The Corporatocracy Systematically Destroying the American Middle Class: In 40 Years the Corporatocracy has Shifted Americans from a Sustainable Middle Class to a Perpetual Cycle of Debt Serfdom.

The biggest scam of the century is making a full conclusion with this deep recession.  What made America the envy of the entire world, a strong and vibrant middle class, is being quickly dismantled so the new order of corporate raiders can siphon off life support from the productive economy.  Nothing highlights this grand robbery more so than the current situation of our country.  For eight straight months foreclosure filings have hit 300,000 or more yet banks on Wall Street are gearing up for record yearend bonuses for a job well done.  The average American is seeing the culmination of 40 years of systematic leeching by the corporatocracy that culminated in the largest transfer of wealth in modern history.  A bloodless coup that cemented the true nature of our current economic system.

People wonder why I focus so much on the middle class of America.  This is what has been the fundamental difference between our country and other economic systems.  A vibrant middle class that provided adequate housing, a decent education, and a road to sustainable wealth.  This was built on the backs of a productive economy.  But over the last 40 years we have seen much of the true wealth shift to Wall Street and the financial sector and that has largely eroded the value of what it means to be middle class.  The new system is designed for the few and by the few.  The new financial regulation being touted as the most sweeping since the Great Depression is woefully weak.  Yet this is merely a reflection of the power of the corporatocracy.  We really have the best government money can buy.

Critics always point to the rising household wages since the 1970s.  Yet there is a big problem with this argument since this has occurred with the growth of the two income household:

median-income-households

*Source:  Elizabeth Warren

If we factor out men from the data, the average American male is now making $800 less in inflation adjusted terms than his counterpart in 1970.  So even though income for households has gone up the data is misleading.  Americans now have a harder time keeping the pillars of middle class life intact.  If we had to sum it up it would probably be:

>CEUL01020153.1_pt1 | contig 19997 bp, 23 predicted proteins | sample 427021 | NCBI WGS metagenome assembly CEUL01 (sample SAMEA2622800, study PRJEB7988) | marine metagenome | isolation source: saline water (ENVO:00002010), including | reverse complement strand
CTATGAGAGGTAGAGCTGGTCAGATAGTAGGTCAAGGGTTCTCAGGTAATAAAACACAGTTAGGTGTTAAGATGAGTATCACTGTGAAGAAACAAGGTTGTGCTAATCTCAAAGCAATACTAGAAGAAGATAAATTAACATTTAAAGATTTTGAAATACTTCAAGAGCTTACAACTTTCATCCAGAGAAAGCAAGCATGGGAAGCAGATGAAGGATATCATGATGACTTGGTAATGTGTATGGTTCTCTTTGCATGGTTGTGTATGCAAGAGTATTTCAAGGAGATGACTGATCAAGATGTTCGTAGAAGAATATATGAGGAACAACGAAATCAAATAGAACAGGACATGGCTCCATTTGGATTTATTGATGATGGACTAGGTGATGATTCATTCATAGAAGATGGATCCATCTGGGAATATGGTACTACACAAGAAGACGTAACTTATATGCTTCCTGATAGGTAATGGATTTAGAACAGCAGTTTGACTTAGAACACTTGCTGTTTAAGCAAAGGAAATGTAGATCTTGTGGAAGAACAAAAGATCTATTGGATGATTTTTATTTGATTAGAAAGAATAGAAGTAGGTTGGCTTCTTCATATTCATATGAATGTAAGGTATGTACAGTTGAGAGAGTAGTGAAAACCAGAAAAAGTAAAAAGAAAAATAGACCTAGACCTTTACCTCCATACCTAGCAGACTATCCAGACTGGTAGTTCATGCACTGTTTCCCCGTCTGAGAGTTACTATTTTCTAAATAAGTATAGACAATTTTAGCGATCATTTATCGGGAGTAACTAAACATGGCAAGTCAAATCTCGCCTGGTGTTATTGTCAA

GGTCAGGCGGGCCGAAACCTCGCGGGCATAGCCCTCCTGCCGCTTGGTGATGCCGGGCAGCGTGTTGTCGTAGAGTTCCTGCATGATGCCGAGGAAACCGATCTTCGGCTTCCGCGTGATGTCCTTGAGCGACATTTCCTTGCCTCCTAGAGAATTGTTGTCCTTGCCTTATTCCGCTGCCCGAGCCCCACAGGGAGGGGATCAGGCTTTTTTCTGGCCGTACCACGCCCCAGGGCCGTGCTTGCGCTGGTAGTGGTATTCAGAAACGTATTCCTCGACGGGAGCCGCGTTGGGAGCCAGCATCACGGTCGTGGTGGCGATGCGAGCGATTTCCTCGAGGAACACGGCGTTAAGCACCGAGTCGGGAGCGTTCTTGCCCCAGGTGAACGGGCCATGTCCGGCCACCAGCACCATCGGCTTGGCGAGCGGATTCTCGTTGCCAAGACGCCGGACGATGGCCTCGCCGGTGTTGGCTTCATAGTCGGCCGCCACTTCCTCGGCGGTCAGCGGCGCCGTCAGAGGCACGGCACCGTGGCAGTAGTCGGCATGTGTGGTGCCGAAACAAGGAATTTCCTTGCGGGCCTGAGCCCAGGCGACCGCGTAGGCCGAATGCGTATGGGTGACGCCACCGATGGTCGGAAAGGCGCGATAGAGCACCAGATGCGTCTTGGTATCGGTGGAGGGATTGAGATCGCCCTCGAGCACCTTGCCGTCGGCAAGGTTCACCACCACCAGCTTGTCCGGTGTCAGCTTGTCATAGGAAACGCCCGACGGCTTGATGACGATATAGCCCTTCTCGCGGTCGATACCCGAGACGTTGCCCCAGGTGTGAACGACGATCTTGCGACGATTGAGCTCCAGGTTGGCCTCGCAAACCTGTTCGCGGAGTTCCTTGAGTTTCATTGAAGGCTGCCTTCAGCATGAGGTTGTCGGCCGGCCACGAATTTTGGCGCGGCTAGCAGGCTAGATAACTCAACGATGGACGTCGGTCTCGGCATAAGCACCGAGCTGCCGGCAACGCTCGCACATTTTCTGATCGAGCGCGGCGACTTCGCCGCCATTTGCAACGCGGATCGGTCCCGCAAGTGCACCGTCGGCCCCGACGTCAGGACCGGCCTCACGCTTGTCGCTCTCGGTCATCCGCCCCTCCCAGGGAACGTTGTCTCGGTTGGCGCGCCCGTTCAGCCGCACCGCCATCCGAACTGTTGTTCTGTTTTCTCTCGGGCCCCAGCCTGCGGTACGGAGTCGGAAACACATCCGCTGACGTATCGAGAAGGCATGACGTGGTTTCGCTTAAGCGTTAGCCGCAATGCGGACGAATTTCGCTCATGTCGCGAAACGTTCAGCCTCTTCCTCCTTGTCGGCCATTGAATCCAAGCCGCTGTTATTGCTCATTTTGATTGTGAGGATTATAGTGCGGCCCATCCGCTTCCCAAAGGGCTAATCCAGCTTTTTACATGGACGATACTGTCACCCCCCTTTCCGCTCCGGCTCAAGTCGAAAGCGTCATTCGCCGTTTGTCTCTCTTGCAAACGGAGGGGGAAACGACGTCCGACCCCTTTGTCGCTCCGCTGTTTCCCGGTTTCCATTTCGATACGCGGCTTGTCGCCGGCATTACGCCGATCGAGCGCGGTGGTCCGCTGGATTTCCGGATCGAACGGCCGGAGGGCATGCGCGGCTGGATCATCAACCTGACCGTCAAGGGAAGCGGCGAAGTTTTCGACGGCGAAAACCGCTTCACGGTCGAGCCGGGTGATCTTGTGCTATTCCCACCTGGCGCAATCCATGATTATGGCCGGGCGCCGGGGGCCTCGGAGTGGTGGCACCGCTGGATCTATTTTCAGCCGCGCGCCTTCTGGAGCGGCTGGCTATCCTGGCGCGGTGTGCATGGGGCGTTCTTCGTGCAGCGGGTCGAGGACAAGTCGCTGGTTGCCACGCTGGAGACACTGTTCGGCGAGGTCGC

-A good home to raise a family

-Access to a good education

-Quality healthcare

-A decent retirement

The above is still accessible but it has become harder to maintain.  A solid pension and healthcare used to be provided to workers by companies.  That is now gone.  Income is only one side of the equation of course.  Where do people now spend their money?  If we look at the data closely Americans now spend less in clothing, food, and appliances than their 1970s comparison group.  This has much to do with cheap goods from abroad and more competition globally.  So this is good right?  It is but these are more of the smaller line item purchases that Americans make.  The biggest purchases include housing and this is a cost that has gone up exponentially:

median-family-spending

Housing has gone up 100% in terms of cost for the typical family.  Health insurance is now up 103%.  Childcare, a more daily need for two income households, has gone up as well since Americans many times need two incomes merely to break into the more elusive middle class.  The items that have fallen are largely adjustable and elastic substitutes.  For example, you can have macaroni and cheese instead of a steak.  Everyone needs shelter whether they buy or rent.

The gigantic housing bubble has only pushed the tide out further to reveal the disappearing middle class.  If we break down the data further from a study examining the middle class we find that fixed costs are now through the roof.  What is more troubling is that even with two incomes, the ability to sustain a middle class lifestyle has actually gone backwards:

two_income_trap

Source:  Rortybomb

There is also more volatility on income security.  Wall Street and the corporatocracy are running the biggest hypocrisy show in the world.  Middle class families are having to adjust to the new economic reality by filing for bankruptcies, losing homes in foreclosure, and getting gouged with credit cards.  Yet banks and Wall Street have not cut back and have gone the opposite direction by giving out record bonuses to their small circle of cronies.  The bailouts were a large protection of the entrenched corporatocracy.

The biggest scam of the century revolves around the massive growth in debt.  Let us chart this back to the 1970s:

household-debt

The U.S. Treasury and Federal Reserve disconnected the U.S. dollar from any semblance of reality back in the 1970s.  Since that time, Americans have been put into a sleepwalking state where they were drunk on debt induced spending while slowly and surely our manufacturing base was removed from the country.  The above chart hit a climax when household debt actually surpassed annual GDP in this decade.  In other words, we spent way more than we earned and nothing that operates under that system can survive for any length of time.

This has infuriated many since they thought they were part of the new economy but in reality, they were merely treading water until Wall Street and the banks had to hunker down and protect their small inner circle.  Why else is the stock market up 60 percent since the March lows?  Let us look at some data since March and see how well Americans have been doing:

March 2009 unemployment rate:             8.5%

December 2009 unemployment rate:     10%

revolving-credit1

The unemployment rate shot up from 8.5% to 10% in this time and consumer credit has been contracting at a record pace.  At the same time, banking profits are going sky high.  Take a look at some of the big banking names:

banks